Market Overview

Increasing Patient Contact With Doctors Cut Medicare Advantage Costs 28 Percent, AJMC® Study Finds

Share:

With the US population aging rapidly, payers, providers, and public
policy makers are seeking ways to both improve quality of care and
reduce rising costs. A new study in The American Journal of Managed
Care®
found that giving Medicare Advantage patients more frequent
contact with their primary care doctors kept them healthier and cost 28
percent less than usual care.

Giving Medicare Advantage (MA) patients more frequent contact with their
primary care doctors kept them healthier and cost 28 percent less than
usual care, according to a new study of patients enrolled in MA published in
the September issue
of The American Journal of Managed Care®.

The study's authors, led by Reyan Ghany, MD, National Director of
Cardiovascular Diseases at ChenMed, evaluated the impact of a new type
of primary care model called "high-touch" preventive care.

With the US population aging rapidly, payers, providers, and public
policy makers are seeking ways to both improve quality of care and
reduce rising costs. In the United States, 46 million people are 65
years or older, and that number is expected to double over the next
dozen years. Healthcare for chronic conditions in that age group
currently costs the country more than $617 billion per year.

High-touch primary care allows this population to have frequent contact
with primary care doctors, with the goal of preventing or delaying
complications of chronic conditions. By enabling primary care physicians
to invest an average of 189 minutes of face-to-face time per patient
yearly, Ghany and his co-authors found substantive improvements in both
healthcare costs and utilization among patients who received high-touch
primary care, compared with those receiving standard care, in
this retrospective cohort study of MA patients.

The ChenMed and University of Miami investigators included 17,711
unmatched MA primary care patients and matched 5,695 patients from both
models of care. The median total per member per month healthcare
costs in the group receiving the high-touch model were $87, compared
with $121 for the standard care group. Patients receiving high-touch
care saw their primary care doctors more often (8.7 vs 3.8 visits), and
the mean number of hospital admissions was 50 percent lower for the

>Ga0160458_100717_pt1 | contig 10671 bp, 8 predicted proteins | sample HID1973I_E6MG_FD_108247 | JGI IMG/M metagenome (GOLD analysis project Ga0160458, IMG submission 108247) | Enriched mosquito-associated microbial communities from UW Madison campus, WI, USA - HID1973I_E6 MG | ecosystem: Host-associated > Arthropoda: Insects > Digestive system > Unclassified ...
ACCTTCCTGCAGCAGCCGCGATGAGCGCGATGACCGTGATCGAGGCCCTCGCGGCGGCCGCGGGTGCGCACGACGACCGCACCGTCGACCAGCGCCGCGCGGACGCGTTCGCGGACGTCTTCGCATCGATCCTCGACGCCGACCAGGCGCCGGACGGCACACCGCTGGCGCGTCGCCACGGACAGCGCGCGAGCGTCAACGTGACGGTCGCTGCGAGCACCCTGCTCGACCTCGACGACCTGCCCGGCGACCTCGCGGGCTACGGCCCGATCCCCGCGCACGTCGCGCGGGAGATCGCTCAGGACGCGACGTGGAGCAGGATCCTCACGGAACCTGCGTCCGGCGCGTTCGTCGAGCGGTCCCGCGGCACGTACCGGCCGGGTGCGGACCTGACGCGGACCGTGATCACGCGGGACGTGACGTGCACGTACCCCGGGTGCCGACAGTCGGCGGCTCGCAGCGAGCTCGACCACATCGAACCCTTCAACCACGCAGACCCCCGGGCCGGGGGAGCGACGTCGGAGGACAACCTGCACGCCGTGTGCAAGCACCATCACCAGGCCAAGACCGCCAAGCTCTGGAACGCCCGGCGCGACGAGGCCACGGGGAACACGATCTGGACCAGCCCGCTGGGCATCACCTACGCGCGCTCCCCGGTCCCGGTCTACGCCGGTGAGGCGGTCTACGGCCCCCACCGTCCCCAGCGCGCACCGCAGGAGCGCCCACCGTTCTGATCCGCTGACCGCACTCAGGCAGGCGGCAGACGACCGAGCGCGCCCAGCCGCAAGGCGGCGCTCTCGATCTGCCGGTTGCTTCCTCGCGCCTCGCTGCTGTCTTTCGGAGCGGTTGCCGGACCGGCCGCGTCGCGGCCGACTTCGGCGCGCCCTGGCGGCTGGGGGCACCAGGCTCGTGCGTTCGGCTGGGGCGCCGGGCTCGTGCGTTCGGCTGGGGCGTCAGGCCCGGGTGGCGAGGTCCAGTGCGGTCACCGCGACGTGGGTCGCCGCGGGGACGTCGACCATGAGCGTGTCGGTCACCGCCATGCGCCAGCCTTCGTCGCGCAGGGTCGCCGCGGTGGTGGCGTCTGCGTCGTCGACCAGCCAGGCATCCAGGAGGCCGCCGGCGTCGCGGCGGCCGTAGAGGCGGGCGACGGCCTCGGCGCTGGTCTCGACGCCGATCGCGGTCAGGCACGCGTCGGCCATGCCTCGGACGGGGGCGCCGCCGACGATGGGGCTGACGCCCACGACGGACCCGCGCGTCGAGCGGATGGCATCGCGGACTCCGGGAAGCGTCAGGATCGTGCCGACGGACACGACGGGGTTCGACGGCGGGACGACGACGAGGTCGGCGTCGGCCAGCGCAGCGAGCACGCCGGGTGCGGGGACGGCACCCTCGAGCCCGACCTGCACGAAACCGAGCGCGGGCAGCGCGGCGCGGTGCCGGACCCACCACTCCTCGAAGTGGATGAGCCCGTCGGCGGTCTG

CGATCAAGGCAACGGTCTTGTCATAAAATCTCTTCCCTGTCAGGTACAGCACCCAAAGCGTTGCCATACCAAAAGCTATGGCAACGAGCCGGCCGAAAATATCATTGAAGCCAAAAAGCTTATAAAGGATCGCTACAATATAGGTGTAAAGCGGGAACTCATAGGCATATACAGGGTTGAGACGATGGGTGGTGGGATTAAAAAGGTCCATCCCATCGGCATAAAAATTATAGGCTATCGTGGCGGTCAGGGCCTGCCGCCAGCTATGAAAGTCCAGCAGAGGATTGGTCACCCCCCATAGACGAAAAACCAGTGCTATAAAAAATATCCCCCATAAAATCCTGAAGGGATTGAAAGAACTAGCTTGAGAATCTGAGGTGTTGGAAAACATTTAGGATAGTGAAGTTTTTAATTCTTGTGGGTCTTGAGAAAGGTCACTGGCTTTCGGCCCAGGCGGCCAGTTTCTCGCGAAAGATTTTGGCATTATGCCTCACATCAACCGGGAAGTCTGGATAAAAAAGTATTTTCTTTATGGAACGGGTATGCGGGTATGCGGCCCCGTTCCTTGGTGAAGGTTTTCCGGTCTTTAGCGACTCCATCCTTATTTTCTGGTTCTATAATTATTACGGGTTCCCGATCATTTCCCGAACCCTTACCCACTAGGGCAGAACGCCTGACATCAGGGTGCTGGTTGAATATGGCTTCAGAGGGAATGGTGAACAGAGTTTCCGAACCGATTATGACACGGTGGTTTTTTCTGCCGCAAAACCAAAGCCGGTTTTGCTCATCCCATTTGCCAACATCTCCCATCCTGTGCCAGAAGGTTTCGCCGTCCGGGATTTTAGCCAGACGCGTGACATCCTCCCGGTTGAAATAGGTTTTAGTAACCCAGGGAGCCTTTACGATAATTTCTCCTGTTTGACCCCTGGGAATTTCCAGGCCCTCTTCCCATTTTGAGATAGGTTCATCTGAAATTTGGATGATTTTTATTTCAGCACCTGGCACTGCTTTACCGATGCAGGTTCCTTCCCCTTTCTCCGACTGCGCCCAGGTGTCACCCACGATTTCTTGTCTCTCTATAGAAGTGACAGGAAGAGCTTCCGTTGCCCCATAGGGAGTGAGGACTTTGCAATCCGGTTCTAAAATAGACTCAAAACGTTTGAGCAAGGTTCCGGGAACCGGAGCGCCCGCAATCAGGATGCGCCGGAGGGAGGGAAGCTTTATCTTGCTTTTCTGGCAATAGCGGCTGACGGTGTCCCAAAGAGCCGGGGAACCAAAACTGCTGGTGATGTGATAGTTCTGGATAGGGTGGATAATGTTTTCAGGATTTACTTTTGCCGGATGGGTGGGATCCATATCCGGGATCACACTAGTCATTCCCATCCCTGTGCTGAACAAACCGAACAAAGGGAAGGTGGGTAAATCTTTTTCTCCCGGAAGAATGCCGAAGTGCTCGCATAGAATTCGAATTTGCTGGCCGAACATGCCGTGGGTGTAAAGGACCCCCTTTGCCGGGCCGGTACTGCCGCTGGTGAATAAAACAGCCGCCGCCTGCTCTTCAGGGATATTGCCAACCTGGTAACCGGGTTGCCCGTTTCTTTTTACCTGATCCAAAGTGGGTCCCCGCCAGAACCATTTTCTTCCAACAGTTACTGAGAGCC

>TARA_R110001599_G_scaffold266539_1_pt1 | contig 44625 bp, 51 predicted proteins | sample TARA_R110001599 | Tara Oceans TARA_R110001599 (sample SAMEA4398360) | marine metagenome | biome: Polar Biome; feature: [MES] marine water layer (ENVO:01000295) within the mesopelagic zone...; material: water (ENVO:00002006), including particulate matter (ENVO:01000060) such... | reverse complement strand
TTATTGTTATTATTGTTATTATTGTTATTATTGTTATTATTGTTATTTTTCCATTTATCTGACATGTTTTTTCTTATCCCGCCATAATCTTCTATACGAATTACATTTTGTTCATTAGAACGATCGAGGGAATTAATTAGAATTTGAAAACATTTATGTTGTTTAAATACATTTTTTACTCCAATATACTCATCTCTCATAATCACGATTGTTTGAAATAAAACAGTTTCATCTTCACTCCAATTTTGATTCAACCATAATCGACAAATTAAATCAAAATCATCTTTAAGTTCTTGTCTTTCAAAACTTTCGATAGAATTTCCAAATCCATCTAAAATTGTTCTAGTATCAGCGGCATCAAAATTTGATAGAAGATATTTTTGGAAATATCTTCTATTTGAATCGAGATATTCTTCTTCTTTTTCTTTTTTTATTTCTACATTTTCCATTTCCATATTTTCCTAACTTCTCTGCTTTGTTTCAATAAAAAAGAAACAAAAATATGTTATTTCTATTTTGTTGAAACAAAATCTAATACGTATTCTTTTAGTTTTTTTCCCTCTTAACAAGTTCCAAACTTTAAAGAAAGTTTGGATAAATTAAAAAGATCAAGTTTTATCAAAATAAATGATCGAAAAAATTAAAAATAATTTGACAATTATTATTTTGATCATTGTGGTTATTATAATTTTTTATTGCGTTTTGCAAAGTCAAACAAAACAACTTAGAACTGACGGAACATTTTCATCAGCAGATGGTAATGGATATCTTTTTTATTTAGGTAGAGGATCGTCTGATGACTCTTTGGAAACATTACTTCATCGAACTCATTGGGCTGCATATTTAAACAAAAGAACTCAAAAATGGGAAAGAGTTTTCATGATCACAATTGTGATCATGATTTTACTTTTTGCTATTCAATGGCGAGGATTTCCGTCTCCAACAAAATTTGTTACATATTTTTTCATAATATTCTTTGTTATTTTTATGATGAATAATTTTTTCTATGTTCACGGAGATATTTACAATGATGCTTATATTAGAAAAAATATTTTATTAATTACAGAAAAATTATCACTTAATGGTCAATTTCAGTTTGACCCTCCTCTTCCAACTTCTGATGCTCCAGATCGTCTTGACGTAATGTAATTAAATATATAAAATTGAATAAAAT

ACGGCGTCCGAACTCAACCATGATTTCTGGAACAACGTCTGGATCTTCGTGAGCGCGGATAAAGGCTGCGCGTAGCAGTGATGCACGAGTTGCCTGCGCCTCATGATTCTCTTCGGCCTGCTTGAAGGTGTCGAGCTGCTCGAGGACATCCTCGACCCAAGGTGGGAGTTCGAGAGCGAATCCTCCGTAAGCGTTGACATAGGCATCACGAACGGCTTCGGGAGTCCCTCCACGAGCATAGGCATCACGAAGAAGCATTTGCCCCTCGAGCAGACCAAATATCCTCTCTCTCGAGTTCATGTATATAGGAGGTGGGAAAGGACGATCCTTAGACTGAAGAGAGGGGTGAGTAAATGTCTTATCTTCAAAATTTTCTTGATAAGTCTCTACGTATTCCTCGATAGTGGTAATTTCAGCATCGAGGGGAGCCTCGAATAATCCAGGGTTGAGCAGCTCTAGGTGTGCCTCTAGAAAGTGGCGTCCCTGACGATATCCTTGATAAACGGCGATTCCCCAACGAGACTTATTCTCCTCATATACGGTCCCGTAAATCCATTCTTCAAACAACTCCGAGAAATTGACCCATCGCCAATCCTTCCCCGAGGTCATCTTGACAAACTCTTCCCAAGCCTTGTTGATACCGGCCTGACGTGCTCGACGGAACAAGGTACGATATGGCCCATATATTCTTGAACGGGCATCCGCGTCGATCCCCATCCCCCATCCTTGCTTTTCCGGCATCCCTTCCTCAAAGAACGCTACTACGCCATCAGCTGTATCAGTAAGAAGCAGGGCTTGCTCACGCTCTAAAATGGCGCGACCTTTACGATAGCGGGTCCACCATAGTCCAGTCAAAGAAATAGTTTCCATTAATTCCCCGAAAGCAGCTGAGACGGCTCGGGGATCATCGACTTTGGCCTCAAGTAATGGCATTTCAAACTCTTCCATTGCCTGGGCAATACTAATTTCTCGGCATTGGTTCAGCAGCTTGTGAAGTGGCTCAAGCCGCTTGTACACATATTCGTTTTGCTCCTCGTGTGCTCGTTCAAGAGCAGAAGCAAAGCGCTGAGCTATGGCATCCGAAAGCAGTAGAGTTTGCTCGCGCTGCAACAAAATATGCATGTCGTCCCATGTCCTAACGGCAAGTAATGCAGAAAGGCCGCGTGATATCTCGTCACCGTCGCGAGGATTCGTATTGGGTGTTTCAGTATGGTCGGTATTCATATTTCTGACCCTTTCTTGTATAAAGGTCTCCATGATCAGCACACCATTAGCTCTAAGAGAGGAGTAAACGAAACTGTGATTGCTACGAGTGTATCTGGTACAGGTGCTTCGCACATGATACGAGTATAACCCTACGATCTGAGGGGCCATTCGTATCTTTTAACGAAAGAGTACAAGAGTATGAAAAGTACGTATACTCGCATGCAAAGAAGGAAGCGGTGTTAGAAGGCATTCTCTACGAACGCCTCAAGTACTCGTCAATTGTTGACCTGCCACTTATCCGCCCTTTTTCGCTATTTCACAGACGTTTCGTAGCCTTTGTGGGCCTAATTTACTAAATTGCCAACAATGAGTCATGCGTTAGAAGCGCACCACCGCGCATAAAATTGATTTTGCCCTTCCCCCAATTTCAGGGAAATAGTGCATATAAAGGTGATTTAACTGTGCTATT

high-touch model group.

In addition, patients receiving high-touch care were up to 41 percent
more likely to use preventive medications such as aspirin,
statins, angiotensin-converting enzyme inhibitors, β-blockers, and
diuretics.

The study gave three possible reasons for the results. More frequent
communication between patients and their providers may help promote
improved adherence to medication and can also allow physicians to
optimize medications as needed. Another possibility is that the
frequency of visits may allow for more timely diagnosis of ambulatory
care–sensitive conditions, thus allowing patients to avoid the
hospital. A third reason is that patients in the high-touch care model
may be more likely to receive other preventive care, such as vaccination
or cancer screening.

About The American Journal of Managed Care®:

The American Journal of Managed Care® (AJMC®)
is a peer-reviewed, MEDLINE-indexed journal that keeps readers on the
forefront of health policy by publishing research relevant to industry
decision makers as they work to promote the efficient delivery of
high-quality care. AJMC.com is the essential website for managed care
professionals, distributing industry updates daily to leading
stakeholders. Other titles in the AJMC® family include The
American Journal of Accountable Care
®, and two
evidence-based series, Evidence-Based Oncology and
Evidence-Based Diabetes Management. These
comprehensive offerings bring together stakeholder views from payers,
providers, policymakers and other industry leaders in managed care. To
order reprints of articles appearing in AJMC® publications,
please contact Jeff Prescott at 609-716-7777, ext. 331.

About ChenMed:

ChenMed operates about 50 Chen, Dedicated and JenCare Senior Medical
Centers serving diverse elderly populations in seven states. To help
seniors enjoy more healthy days, while significantly reducing both
emergency room visits and in-patient hospital admissions, ChenMed
emphasizes prevention and high-touch services, including on-site
specialists and medication dispensing, door-to-doctor transportation,
and substantively more face-to-face time with primary care physicians.
The AJMC® study included thousands of patients seen in any of the
ChenMed practices between January 2, 2014, and March 27, 2015.

View Comments and Join the Discussion!